On Wednesday, Taukiri Chris Keen was cleared of rape.
Yesterday he was jailed for nearly three years for a raft of dishonesty offences and assessed by Probation as remorseless.
The 31-year-old spent the week on trial but the case collapsed in extraordinary circumstances on Wednesday when it was revealed that the complainant had communicated with a key witness before he gave evidence.
Judge Michael Crosbie dismissed the charge, but the result did not see Keen walk free.
He had previously pleaded guilty to burglary, two counts of theft, unlawfully taking a vehicle and had been found guilty of threatening language at an earlier judge-alone trial - matters of which the jury at his trial were unaware.
The slew of crimes began in January last year when he went to a wrecker's yard with two 16-year-olds and stole a car.
They then filled it with $50 worth of fuel and drove off without paying for it.
In explanation, Keen said he planned to use the vehicle to run someone off the road - ''to scare them but not to kill them''.
But Judge Crosbie deemed the most serious offence a theft in May.
Keen went to stay with a family in Mosgiel.
In a statement before the court the victims said they did not judge the defendant despite it being clear he had had a hard life.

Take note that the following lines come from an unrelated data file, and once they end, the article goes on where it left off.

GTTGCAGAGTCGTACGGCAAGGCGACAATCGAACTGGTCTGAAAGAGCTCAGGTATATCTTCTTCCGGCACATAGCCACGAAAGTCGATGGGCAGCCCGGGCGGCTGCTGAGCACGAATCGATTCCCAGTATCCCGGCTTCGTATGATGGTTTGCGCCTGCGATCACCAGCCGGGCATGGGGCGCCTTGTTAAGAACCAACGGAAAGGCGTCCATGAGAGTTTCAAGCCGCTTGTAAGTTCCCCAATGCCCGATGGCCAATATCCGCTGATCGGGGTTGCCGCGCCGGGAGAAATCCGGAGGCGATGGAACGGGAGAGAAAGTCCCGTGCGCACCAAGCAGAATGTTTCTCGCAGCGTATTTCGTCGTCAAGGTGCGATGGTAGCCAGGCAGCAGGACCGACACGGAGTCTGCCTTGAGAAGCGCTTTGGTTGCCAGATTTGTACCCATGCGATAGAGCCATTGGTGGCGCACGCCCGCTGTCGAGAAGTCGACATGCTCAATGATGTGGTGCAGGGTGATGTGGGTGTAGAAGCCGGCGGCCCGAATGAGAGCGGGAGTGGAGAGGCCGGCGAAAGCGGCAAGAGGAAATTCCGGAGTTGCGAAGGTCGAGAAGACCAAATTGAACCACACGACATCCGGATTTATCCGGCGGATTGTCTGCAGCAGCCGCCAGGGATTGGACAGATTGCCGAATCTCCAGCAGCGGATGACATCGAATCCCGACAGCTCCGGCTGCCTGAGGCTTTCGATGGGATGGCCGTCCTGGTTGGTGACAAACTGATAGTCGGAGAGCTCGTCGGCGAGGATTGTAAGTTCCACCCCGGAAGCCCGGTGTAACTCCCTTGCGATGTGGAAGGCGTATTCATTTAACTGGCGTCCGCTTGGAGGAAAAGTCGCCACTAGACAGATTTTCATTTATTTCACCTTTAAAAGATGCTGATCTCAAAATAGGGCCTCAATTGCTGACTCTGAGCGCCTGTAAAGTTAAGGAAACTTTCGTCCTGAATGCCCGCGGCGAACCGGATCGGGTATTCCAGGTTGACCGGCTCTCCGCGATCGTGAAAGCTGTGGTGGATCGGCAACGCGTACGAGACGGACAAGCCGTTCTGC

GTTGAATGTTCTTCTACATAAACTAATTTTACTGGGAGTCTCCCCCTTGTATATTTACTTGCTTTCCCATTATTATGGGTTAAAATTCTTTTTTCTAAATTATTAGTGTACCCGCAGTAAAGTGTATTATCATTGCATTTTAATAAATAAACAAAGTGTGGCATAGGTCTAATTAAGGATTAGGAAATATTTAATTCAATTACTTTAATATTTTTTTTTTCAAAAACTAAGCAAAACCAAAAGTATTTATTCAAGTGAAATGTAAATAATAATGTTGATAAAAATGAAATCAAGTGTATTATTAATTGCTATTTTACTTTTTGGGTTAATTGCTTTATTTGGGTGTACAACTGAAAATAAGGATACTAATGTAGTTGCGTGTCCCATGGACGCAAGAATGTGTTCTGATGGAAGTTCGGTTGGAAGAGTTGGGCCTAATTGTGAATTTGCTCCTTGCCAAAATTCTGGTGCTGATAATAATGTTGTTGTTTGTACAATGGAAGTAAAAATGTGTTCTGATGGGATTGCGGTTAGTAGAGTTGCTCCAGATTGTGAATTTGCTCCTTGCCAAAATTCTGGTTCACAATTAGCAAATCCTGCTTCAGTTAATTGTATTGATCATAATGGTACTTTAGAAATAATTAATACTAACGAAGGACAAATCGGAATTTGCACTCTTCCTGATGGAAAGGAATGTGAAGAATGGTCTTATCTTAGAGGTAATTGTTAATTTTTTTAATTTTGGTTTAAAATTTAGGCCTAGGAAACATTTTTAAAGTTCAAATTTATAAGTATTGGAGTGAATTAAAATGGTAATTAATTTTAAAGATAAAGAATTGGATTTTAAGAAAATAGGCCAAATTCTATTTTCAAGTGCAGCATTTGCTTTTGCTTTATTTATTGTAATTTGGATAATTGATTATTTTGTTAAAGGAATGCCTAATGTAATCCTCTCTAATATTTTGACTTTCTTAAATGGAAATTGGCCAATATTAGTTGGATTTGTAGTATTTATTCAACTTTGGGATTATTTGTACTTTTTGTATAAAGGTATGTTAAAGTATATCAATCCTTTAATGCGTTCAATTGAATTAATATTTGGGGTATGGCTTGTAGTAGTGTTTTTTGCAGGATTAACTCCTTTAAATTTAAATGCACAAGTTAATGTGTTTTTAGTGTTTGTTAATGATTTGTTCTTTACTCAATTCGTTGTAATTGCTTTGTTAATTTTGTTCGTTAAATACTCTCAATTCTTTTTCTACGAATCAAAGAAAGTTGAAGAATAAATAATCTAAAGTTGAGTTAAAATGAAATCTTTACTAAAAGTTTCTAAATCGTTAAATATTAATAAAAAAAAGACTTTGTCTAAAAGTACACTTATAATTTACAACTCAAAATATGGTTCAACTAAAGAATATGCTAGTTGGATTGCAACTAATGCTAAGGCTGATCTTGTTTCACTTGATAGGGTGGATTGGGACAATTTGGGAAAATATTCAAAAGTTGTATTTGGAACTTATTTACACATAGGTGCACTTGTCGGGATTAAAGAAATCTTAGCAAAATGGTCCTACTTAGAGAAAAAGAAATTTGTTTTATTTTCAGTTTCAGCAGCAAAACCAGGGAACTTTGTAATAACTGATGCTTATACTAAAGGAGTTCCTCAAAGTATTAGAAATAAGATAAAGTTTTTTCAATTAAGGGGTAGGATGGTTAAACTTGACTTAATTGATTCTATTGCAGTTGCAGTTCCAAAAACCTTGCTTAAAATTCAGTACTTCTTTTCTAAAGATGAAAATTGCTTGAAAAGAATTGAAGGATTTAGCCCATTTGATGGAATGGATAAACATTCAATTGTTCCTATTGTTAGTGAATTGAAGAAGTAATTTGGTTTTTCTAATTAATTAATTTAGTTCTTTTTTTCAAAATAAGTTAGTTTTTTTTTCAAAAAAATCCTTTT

Keen repaid their kindness by fleecing them of more than $6000 of household items.
While the family slept, the defendant scoured the property.
Keen's vast haul included: bottles of alcohol, five cellphones, numerous DVDs and CDs, two cameras, a speaker, three televisions, a laptop bag, games console, a jewellery box, two sets of binoculars and headphones.
Then he moved on to the garage.
Keen filled a sports bag with frozen meat and fish, took sports equipment and a car battery.
The assorted goods were hidden in the garden and he picked them up later in a borrowed vehicle.
Keen explained the son of the homeowners owed him money.
He described the offending as ''reasonable'' and argued it had not hurt anybody.
The judge, though, said Keen had caused significant pain during his career in crime.
''Your life to date has been extraordinary in terms of the damage you've caused other people,'' the judge said.
Keen was jailed for nine years in Australia in 2007 for attempted murder after luring a teenager to an abandoned prison before stabbing him several times and dropping a large rock on his head.
''All in all a significant criminal history and one that in real terms means that you've spent little time in the community as an adult,'' Judge Crosbie said.
While Keen's background explained some of his anti-social behaviour, it did not excuse it, he said.
The defendant was jailed for two years and nine months. He was also ordered to pay $4798 reparation.